Happy Tuesday, everyone! As promised, here we are with a second Biology-based post. This time it’s an evolutionary biology topic.
Before we get into the details, here’s a little bit of background into the molecules I’ll be discussing – hormones. Hormones are a wide-ranging set of molecules released internally by organisms. Molecules called receptors bind to hormones, eliciting physical responses. These reactions range from changes in mood and appetite to sexual arousal. Specific receptors exist for specific hormones – they’re very much like a set of unique locks and keys – so receptors can’t bind to any other type of molecule. Remember that fact – it’s going to be important! A pheromone is simply a hormone that is released externally in order to act upon receptors in another organism.
Many organisms that reproduce sexually rely on the release sex pheromones to attract a mate. Throughout nature, there exists a massive array of sex pheromones, most of which are unique to the species that produce them. It has long been thought that receptors prevent alternative, mutant, pheromones from being passed onto the next generation by discriminating against them and only binding to the ‘normal’ pheromone. If they don’t attract a mate then the producer’s genetic material can’t be passed to an offspring. However, if this is the case, as time moves on and new species evolve, how have pheromones evolved and diversified with them? A group combining American and German scientists have used a species of wasp to investigate this.
Males of the wasp species, Nasonia vitripennis, attract virgin females by releasing a sex pheromone consisting of 3 molecules. The sex pheromones of closely related wasp species consist of only 2 of these molecules. The research group used a 2-stage investigation to find out how the 3rd molecule – a rearranged version (or ‘isomer’) of one of the 2 ‘original’ molecules – evolved in N. vitripennis.
First, they presented virgin females from N. vitripennis and one of its close relatives with various ‘scents’. These included their natural pheromones (each of which also attract members of the other species) and various combinations of the individual molecules from which the pheromones are made. The group compared which scents attracted females of each species most effectively.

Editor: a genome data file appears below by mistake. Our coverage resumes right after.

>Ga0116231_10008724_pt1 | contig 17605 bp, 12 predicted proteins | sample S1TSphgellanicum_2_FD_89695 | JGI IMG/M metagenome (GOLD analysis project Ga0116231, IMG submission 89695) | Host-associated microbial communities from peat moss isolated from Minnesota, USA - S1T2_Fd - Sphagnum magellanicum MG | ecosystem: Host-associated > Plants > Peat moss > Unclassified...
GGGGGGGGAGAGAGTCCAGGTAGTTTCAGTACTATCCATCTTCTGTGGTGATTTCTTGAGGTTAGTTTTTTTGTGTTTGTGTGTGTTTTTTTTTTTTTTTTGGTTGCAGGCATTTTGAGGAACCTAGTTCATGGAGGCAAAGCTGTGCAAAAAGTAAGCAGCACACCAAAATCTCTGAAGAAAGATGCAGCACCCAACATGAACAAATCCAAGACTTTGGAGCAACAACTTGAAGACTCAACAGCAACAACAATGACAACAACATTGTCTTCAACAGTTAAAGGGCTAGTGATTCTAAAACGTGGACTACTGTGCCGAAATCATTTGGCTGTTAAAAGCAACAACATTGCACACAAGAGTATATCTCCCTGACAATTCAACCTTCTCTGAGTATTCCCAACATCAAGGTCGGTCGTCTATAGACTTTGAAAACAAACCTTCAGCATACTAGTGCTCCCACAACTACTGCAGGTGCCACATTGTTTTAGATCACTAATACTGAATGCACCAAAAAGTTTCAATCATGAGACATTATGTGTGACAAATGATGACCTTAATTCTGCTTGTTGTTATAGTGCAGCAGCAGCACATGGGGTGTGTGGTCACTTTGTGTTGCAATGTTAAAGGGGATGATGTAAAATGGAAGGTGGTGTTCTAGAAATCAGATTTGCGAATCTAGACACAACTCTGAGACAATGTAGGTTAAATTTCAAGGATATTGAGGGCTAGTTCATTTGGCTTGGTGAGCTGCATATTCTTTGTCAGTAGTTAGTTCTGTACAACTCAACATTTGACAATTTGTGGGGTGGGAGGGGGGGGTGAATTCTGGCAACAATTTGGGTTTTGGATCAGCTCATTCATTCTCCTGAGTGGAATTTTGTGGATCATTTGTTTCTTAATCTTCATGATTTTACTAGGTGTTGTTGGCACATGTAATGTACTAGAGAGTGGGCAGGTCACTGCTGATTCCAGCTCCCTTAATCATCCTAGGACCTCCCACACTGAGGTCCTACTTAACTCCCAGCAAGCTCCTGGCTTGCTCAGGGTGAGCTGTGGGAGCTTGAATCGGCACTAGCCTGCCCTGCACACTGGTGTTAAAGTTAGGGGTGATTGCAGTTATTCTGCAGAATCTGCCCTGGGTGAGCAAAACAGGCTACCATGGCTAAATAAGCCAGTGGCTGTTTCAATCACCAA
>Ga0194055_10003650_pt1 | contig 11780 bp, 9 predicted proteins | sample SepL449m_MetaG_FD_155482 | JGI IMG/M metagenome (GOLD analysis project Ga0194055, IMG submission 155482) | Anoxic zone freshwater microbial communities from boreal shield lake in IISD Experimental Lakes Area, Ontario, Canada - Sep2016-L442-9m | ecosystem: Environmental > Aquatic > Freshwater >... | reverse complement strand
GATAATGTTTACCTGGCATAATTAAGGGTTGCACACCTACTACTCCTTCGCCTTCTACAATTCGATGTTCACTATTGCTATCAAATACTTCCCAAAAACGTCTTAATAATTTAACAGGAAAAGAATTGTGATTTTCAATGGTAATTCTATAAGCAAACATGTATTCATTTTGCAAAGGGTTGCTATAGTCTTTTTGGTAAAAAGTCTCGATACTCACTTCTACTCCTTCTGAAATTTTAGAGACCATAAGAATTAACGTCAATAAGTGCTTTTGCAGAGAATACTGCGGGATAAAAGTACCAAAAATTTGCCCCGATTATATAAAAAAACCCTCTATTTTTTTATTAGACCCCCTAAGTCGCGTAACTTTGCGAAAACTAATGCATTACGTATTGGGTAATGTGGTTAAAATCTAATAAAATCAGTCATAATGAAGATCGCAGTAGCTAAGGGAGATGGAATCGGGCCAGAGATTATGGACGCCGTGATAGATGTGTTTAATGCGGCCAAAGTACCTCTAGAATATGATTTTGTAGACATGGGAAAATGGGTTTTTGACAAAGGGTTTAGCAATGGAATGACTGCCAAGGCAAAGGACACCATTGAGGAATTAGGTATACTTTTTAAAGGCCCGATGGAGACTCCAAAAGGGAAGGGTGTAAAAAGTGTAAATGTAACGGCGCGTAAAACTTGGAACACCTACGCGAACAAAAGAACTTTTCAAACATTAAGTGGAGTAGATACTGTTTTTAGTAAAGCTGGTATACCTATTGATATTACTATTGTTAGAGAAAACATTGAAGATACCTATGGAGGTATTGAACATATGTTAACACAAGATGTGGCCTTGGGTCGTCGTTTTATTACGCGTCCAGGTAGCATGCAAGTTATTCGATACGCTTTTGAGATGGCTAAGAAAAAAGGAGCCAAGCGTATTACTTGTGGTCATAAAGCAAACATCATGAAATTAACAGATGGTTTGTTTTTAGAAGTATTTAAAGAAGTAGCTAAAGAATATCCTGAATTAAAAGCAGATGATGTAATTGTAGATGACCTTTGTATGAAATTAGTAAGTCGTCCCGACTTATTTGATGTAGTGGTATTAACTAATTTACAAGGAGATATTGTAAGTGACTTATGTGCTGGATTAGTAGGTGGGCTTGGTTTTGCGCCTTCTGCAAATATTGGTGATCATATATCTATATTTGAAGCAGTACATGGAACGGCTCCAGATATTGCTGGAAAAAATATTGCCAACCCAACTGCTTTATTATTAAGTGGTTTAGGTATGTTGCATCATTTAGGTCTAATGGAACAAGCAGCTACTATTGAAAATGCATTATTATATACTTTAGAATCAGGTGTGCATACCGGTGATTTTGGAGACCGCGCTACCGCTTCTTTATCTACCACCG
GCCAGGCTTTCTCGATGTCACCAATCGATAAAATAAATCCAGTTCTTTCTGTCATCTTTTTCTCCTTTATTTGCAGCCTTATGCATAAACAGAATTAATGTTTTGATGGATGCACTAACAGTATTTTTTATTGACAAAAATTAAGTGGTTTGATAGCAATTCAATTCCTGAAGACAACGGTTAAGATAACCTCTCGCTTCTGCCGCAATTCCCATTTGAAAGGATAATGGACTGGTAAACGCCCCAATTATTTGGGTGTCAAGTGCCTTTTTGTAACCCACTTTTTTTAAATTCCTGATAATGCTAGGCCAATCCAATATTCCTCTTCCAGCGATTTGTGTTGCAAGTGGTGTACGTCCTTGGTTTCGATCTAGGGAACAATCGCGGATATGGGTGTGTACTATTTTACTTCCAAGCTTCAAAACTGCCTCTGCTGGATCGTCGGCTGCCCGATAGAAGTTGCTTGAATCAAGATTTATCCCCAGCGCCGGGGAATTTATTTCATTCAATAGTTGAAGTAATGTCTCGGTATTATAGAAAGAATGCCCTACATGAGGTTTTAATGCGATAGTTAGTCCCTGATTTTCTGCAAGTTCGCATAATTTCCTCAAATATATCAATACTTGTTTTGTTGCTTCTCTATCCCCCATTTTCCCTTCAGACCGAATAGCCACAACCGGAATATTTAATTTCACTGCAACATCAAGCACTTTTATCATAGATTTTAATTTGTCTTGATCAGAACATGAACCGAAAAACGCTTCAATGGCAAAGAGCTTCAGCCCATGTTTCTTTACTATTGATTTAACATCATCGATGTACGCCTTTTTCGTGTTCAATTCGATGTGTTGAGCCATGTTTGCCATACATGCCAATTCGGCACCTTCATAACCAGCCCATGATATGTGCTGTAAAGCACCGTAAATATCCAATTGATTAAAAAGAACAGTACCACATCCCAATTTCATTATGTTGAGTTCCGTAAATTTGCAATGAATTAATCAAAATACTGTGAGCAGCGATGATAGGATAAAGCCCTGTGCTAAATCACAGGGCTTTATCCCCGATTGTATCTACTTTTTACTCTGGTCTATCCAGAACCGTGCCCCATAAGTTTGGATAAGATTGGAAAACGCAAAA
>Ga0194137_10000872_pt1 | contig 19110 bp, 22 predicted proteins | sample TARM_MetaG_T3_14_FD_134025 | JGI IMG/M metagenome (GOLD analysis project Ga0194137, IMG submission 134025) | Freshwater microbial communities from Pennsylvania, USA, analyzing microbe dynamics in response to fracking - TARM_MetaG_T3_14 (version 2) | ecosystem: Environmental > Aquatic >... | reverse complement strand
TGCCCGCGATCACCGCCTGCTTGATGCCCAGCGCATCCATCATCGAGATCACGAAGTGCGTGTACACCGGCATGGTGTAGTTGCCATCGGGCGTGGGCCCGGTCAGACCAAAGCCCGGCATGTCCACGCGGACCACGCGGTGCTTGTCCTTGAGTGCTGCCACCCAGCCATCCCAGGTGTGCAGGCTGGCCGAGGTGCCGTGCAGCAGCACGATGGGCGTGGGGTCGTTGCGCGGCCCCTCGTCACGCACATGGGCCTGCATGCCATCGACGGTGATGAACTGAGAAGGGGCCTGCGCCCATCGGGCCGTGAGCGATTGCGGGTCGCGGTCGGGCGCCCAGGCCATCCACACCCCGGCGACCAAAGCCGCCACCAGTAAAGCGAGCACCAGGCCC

They found that both species were attracted to the 3-molecule pheromone, but only N. vitripennis favoured it over the 2-molecule version. However, the 3rd molecule of N. vitripennis’ pheromone was not enough to attract females on its own. This all suggests that N. vitripennis’ relative just didn’t recognise the 3rd molecule – it certainly didn’t discriminate against it. It’s possible that this is what first happened in N. vitripennis – the 3-molecule mutation appeared, but didn’t affect pheromone activity, and the females evolved a preference to it afterwards. This is as opposed to the pheromone evolving to suit mutated receptors, as has long been thought to be the case.
The second stage of the group’s work involved working out how N. vitripennis’ evolution came about at a genetic level. They started by comparing the genomes of the 2 species used above and identifying which genomic regions were always the same in wasps that produced 3-molecule pheromones. The genes in these regions would likely be involved in ensuring that the 3rd molecule was produced. They eventually narrowed the search down to 3 near-identical genes in 1 region, all with the potential to be involved – they all rearrange molecules to produce stereoisomers.
By knocking down combinations of these 3 genes, the group managed to reduce the number of N. vitripennis wasps producing 3-molecule sex pheromones and increase the number producing 2-molecule versions. This means that at least 1 of these 3 genes is responsible for rearranging one of the 2 ‘original’ pheromone molecules to produce the 3rd.
Taken together, these 2 stages are an interesting first step towards explaining how sex pheromones could have evolved into the widely ranging set seen in nature today. A very slightly different copy of part of the pheromone is created, which doesn’t interfere with the existing components but is close enough for receptors to evolve to accommodate it relatively simply. Obviously, this will not be the case in all species but it shows how genetically simple the changes can be, explaining why so many have occurred.
Based on: Niehuis et al. (2013). Behavioural and genetic analyses of Nasonia shed light on the evolution of sex pheromones. Nature 494 345-348.